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McDull, Prince de la Bun (VCD + OST CD) (Limited Edition) (Hong Kong Version) VCD

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McDull, Prince de la Bun (VCD + OST CD)  (Limited Edition) (Hong Kong Version)
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All Editions Rating: Customer Review Rated Bad 4 - 4.7 out of 10 (3)
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YesAsia Editorial Description

A Hong Kong animation production, McDull, Prince De La Bun might feature a cute looking pig, but if you think this is all McDull is, think again. McDull was never intended solely for children, and this film is a satirical allegory of life and change in Hong Kong society. Travelling back to Hong Kong in the 1960s, the animation provides photo-realistic drawings to depict the old Hong Kong that has since eroded away.

The film is voiced by some wonderful talents, including Andy Lau, Anthony Wong and Sandra Ng. Experience McDull magic with this heartwarming story about life in Hong Kong! The DVD version includes a commentary track by writer Alice Mak.

This edition includes the original soundtrack CD and six postcards.

© 2004-2024 Ltd. All rights reserved. This original content has been created by or licensed to, and cannot be copied or republished in any medium without the express written permission of

Technical Information

Product Title: McDull, Prince de la Bun (VCD + OST CD) (Limited Edition) (Hong Kong Version) 麥兜.菠蘿油王子 + 電影原聲大碟 (限量紀念套裝) 麦兜.菠萝油王子 + 电影原声大碟 (限量纪念套装) Mcdull, Prince de la Bun (Limited Edition) McDull, Prince de la Bun (VCD + OST CD) (Limited Edition) (Hong Kong Version)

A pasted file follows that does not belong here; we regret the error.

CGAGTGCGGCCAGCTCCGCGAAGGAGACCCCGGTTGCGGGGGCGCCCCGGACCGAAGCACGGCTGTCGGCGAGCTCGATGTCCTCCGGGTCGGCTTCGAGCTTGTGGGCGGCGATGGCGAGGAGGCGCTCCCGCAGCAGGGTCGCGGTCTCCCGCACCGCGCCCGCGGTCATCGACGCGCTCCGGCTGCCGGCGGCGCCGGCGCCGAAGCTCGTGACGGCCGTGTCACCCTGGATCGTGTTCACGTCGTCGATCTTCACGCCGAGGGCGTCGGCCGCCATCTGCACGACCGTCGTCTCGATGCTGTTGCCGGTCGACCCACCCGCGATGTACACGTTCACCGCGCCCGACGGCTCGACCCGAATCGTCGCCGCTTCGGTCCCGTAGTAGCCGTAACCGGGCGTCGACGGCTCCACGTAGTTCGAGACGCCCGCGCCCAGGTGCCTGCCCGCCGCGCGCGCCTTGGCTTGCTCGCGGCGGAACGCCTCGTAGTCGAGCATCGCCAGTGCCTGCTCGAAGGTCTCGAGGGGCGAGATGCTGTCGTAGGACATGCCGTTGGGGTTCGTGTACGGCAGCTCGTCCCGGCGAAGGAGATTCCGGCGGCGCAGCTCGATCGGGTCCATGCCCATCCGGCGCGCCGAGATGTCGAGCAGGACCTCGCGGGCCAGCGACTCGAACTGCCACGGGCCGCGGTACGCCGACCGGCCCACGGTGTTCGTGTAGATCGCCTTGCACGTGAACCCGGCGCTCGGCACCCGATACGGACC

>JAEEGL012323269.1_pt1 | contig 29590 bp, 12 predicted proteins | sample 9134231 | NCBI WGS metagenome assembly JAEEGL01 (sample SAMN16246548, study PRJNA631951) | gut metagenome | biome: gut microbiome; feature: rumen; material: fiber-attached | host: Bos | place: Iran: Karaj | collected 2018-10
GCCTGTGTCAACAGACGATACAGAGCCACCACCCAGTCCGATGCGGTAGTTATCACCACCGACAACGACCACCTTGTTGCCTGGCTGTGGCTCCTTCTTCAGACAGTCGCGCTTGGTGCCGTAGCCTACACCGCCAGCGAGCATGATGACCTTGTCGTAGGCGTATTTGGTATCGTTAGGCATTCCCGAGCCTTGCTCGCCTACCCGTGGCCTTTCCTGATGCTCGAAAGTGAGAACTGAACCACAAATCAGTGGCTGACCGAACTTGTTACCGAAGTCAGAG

Artist Name(s): Jan Lamb | Animation | the pancakes | Chet Lam | at17 | Cedric Chan 林海峰 | 動畫 | the pancakes | 林一峰 | at 17 | 陳浩峰 林海峰 | 动画 | the pancakes | 林一峰 | at17 | 陈浩峰 林海峰(ジャン・ラム) | アニメーション | the pancakes (ザ・パンケークス) | 林一峰(チェット・ラム) | at 17 | Cedric Chan Jan Lamb | 만화영화 | the pancakes | Chet Lam | at 17 | Cedric Chan
Release Date: 2004-08-23
Language: Cantonese
Subtitles: English, Traditional Chinese
Disc Format(s): VCD
Rating: I
Duration: 75 (mins)
Publisher: Panorama (HK)
Other Information: 2VCDs + CD
Package Weight: 250 (g)
Shipment Unit: 2 What is it?
YesAsia Catalog No.: 1003797887

Product Information




  為了建設將來,大角咀被拆得爛溶溶。為了知識型社會的將來,春田花花幼稚園小朋友惡補兩文三語七種智能另 加課外活動「樂器震音詐死班」、「創意小便班」、「土風舞擔泥釣墨魚班」。
為了安定的將來,麥太買保險買美金買實金買很多很多條廁紙,最近還在樟木頭給自己買了幅風水山地,月供都 不過一百九十九。
但為了過去,麥兜的父親 - 「菠蘿油王子」,拋棄了現在一切,尋找他失去的王國,記憶裡的一朵玫瑰……

  To make way for a better tomorrow, in McDull's hometown, a sprawl of old housing is coming down like ten pins. To ensure a secure future for herself and family, Mrs. Mac is buying up insurance policies, U.S. dollars, gold and toilet paper. Except for McDull's father, who long ago abandoned all interest in what lies ahead and set off to find a fantasy in his life. Obsessed with delusions of grandeur as The Pineapple Bun Prince, McDull's father is lost to his kingdom, his love, and his awesome rose in his memory...

01. 「從前有個小朋友很滑…」
02. 春田花花幼稚園校歌 普通話版
03. 「等我慢慢講[口下]…」
04. 「煲仔飯呀﹗」
05. 車衣女萬歲 - 陳浩峰